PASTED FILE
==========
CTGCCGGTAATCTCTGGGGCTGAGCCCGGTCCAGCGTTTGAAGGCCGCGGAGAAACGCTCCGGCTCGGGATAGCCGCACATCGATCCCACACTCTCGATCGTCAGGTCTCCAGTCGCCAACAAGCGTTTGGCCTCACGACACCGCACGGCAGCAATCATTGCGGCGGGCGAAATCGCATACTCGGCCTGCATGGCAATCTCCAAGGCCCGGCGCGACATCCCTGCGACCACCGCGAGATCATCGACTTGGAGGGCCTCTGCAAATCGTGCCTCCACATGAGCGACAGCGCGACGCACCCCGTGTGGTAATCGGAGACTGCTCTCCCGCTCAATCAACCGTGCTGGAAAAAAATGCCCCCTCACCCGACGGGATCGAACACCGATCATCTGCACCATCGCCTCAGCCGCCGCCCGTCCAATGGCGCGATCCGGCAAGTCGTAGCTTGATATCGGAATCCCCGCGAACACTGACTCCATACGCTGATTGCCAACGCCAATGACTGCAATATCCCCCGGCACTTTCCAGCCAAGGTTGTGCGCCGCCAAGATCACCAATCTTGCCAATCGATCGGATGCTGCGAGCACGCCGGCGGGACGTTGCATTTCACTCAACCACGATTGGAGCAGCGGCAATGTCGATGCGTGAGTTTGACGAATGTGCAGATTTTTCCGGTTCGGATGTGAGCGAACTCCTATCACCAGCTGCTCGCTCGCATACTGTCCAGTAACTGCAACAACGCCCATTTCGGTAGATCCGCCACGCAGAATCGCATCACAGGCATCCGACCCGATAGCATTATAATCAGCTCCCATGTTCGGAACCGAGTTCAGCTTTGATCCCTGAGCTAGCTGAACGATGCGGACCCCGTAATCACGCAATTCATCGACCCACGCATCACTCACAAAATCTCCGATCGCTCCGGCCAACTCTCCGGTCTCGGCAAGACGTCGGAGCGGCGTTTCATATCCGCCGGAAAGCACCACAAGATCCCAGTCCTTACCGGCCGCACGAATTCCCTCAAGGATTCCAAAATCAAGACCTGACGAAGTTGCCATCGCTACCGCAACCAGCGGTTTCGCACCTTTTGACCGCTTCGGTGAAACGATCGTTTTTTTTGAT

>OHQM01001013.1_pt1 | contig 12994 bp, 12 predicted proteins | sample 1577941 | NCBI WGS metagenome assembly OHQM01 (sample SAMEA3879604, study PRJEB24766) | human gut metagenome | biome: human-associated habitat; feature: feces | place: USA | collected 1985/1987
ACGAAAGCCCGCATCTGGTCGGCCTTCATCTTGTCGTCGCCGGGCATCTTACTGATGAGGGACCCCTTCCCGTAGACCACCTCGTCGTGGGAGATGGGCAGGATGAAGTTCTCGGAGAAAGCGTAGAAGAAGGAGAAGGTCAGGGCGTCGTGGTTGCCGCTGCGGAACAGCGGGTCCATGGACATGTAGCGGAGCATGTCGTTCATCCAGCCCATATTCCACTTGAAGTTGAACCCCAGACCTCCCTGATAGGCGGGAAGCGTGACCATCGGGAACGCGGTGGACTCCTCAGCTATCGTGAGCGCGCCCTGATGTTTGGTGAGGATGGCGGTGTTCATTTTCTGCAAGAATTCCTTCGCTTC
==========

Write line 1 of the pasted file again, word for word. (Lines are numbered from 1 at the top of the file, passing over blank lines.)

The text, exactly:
CTGCCGGTAATCTCTGGGGCTGAGCCCGGTCCAGCGTTTGAAGGCCGCGGAGAAACGCTCCGGCTCGGGATAGCCGCACATCGATCCCACACTCTCGATCGTCAGGTCTCCAGTCGCCAACAAGCGTTTGGCCTCACGACACCGCACGGCAGCAATCATTGCGGCGGGCGAAATCGCATACTCGGCCTGCATGGCAATCTCCAAGGCCCGGCGCGACATCCCTGCGACCACCGCGAGATCATCGACTTGGAGGGCCTCTGCAAATCGTGCCTCCACATGAGCGACAGCGCGACGCACCCCGTGTGGTAATCGGAGACTGCTCTCCCGCTCAATCAACCGTGCTGGAAAAAAATGCCCCCTCACCCGACGGGATCGAACACCGATCATCTGCACCATCGCCTCAGCCGCCGCCCGTCCAATGGCGCGATCCGGCAAGTCGTAGCTTGATATCGGAATCCCCGCGAACACTGACTCCATACGCTGATTGCCAACGCCAATGACTGCAATATCCCCCGGCACTTTCCAGCCAAGGTTGTGCGCCGCCAAGATCACCAATCTTGCCAATCGATCGGATGCTGCGAGCACGCCGGCGGGACGTTGCATTTCACTCAACCACGATTGGAGCAGCGGCAATGTCGATGCGTGAGTTTGACGAATGTGCAGATTTTTCCGGTTCGGATGTGAGCGAACTCCTATCACCAGCTGCTCGCTCGCATACTGTCCAGTAACTGCAACAACGCCCATTTCGGTAGATCCGCCACGCAGAATCGCATCACAGGCATCCGACCCGATAGCATTATAATCAGCTCCCATGTTCGGAACCGAGTTCAGCTTTGATCCCTGAGCTAGCTGAACGATGCGGACCCCGTAATCACGCAATTCATCGACCCACGCATCACTCACAAAATCTCCGATCGCTCCGGCCAACTCTCCGGTCTCGGCAAGACGTCGGAGCGGCGTTTCATATCCGCCGGAAAGCACCACAAGATCCCAGTCCTTACCGGCCGCACGAATTCCCTCAAGGATTCCAAAATCAAGACCTGACGAAGTTGCCATCGCTACCGCAACCAGCGGTTTCGCACCTTTTGACCGCTTCGGTGAAACGATCGTTTTTTTTGAT